US federal research watchdog gets new permanent director

Sheila Garrity

The U.S. Office of Research Integrity, the agency that oversees research misconduct investigations for work funded by the National Institutes of Health (NIH), has a new permanent director after a year and a half without one. 

Sheila Garrity, currently associate vice president for research integrity and research integrity officer at George Washington University in Washington, D.C., will start as ORI’s next permanent director the week of March 26, according to an internal memo from Rachel Levine, the Biden Administration’s Assistant Secretary for Health. 

Garrity previously was director of the division of research integrity at Johns Hopkins University, where she worked for more than 20 years. She also was a founding member and the first president of the Association for Research Integrity Officers (ARIO). 

Levine’s memo described Garrity as “a leader in the fields of research integrity and the responsible conduct of research education,” and asked staff to “join me in welcoming Sheila to the OASH family and in thanking Wanda Jones for the incredible job she has done in running ORI while we conducted our candidate search.”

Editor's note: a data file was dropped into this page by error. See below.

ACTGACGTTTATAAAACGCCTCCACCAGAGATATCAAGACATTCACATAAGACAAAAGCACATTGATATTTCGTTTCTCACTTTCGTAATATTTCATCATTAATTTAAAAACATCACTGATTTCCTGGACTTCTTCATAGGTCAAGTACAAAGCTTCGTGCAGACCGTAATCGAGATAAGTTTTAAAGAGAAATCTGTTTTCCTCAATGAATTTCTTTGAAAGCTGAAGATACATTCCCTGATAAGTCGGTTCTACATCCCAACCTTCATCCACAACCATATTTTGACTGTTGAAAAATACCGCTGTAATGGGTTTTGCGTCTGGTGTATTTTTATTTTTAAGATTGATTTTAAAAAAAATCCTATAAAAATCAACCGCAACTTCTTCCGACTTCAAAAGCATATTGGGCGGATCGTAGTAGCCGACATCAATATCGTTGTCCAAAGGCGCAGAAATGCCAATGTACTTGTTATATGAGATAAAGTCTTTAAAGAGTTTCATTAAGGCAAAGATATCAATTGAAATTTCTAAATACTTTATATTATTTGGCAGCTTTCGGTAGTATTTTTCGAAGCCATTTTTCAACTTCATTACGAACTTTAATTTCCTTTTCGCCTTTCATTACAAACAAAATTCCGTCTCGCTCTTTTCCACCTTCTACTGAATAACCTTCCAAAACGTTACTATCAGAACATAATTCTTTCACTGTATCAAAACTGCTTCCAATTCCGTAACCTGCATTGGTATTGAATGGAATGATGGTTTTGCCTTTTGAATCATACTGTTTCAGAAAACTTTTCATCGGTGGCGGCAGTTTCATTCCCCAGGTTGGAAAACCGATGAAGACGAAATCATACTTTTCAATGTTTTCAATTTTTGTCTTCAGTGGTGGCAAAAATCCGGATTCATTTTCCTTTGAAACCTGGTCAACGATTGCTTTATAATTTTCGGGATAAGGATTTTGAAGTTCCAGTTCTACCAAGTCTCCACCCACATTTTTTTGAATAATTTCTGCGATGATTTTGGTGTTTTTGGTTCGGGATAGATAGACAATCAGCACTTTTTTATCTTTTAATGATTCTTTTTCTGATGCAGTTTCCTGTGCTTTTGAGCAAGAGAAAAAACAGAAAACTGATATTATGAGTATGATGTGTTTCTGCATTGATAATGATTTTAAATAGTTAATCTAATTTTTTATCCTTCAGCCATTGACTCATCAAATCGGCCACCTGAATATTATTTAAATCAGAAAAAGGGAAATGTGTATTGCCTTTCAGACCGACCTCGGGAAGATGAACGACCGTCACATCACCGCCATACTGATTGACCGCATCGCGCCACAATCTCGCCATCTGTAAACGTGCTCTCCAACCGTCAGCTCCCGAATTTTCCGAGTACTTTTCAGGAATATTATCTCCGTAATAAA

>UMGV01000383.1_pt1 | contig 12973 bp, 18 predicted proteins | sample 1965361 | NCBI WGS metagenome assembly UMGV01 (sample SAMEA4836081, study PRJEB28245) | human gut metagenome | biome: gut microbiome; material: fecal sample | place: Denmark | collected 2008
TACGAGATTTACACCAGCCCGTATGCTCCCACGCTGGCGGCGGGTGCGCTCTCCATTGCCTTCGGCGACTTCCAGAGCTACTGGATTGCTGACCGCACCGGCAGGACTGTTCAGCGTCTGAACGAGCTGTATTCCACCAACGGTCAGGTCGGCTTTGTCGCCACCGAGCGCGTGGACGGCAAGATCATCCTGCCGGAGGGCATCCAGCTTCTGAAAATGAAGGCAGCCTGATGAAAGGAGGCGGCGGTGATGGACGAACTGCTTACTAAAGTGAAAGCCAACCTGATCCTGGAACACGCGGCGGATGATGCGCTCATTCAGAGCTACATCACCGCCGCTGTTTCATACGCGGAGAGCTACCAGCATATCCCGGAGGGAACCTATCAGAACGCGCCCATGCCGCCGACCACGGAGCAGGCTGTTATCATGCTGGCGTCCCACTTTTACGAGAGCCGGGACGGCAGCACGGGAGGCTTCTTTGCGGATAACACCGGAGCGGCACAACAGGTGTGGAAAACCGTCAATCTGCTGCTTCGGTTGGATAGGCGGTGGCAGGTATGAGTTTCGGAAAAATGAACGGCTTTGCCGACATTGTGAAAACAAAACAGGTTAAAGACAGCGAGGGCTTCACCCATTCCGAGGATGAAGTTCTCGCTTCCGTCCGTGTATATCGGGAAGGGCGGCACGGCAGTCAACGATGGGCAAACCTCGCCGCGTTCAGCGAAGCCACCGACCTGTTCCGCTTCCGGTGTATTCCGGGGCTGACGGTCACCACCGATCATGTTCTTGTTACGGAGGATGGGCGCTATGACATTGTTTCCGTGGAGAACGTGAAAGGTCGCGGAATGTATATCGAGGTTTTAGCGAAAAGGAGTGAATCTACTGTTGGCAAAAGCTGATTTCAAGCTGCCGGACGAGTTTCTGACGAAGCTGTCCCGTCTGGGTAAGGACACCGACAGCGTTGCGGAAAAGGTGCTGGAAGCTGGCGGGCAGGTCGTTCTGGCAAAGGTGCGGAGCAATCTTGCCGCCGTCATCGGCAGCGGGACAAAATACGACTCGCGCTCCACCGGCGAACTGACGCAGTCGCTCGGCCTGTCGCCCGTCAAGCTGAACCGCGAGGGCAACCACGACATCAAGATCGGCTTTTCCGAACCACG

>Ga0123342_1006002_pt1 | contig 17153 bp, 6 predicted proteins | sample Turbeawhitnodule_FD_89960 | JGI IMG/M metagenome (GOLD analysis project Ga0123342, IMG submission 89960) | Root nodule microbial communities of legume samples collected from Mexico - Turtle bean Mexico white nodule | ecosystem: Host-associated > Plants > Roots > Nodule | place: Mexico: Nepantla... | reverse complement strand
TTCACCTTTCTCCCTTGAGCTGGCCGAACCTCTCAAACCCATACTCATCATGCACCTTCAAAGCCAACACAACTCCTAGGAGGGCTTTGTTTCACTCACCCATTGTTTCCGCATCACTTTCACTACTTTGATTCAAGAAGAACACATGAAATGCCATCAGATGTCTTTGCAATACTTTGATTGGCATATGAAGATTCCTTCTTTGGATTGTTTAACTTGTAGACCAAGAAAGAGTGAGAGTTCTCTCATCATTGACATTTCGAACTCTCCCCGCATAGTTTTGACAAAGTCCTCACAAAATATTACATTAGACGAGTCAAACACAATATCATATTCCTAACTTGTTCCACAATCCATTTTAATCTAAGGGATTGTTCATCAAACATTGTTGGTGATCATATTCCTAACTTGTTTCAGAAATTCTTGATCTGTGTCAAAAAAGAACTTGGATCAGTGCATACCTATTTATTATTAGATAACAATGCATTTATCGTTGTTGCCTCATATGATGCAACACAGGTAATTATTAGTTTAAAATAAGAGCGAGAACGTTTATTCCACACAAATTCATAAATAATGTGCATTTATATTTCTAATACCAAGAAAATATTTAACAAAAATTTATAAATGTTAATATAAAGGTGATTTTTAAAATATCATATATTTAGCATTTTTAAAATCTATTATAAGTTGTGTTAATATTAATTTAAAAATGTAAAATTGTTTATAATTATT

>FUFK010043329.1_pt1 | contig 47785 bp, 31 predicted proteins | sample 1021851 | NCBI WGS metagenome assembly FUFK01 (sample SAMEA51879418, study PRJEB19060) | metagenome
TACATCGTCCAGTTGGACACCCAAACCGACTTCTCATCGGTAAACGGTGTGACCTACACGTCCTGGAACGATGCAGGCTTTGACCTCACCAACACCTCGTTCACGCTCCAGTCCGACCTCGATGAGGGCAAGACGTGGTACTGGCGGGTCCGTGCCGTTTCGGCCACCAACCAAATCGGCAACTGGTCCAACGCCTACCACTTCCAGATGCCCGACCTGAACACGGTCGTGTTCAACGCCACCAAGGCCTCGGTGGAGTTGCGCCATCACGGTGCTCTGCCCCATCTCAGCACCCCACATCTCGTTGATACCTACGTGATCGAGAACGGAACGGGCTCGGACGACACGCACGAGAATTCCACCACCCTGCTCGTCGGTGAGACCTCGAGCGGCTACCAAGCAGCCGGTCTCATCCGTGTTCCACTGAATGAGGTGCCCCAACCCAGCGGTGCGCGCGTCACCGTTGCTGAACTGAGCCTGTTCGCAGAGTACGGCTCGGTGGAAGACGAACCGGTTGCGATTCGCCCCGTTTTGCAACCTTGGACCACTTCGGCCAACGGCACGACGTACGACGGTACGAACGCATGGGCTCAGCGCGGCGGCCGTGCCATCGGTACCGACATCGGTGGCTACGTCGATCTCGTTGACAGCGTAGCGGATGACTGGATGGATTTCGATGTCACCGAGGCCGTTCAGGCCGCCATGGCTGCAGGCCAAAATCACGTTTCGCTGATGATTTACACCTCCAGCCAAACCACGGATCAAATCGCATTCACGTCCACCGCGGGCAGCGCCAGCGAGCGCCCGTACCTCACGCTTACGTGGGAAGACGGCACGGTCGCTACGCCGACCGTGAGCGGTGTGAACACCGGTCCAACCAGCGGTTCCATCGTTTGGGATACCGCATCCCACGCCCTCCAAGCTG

The ORI has often been without a permanent director in its 30-plus year history, and Jones, deputy director and associate director of research and scientific integrity for the agency, has served multiple stints as its acting director in recent years. 

ORI’s last permanent director, Elisabeth (Lis) Handley, filled the role from 2019 until June 2021, when she became principal deputy assistant secretary for health. 

Before Handley’s tenure, ORI had been without a permanent director since 2017, when Kathy Partin left the role she had filled since 2015. Partin now serves as the NIH’s intramural research integrity officer. 

“It’s heartening to see ORI move in the direction of a permanent director,” said C.K. Gunsalus, director of the National Center for Principled Leadership & Research Ethics (NCPRE) at the University of Illinois, Urbana-Champaign and a longtime member of the research integrity community. (Retraction Watch’s parent nonprofit, The Center for Scientific Integrity, has partnered with NCPRE, and our cofounders have co-authored an editorial in JAMA with Gunsalus.) She told us: 

It’s been so long since there was one that the agency seems to have lost its momentum and lost its way. I wish her all the best and hope with all her connections and experience she can revitalize an office that has an important role to play. The office needs revitalization in terms of refocusing its mission and restaffing and rebuilding its relationships of trust in the community.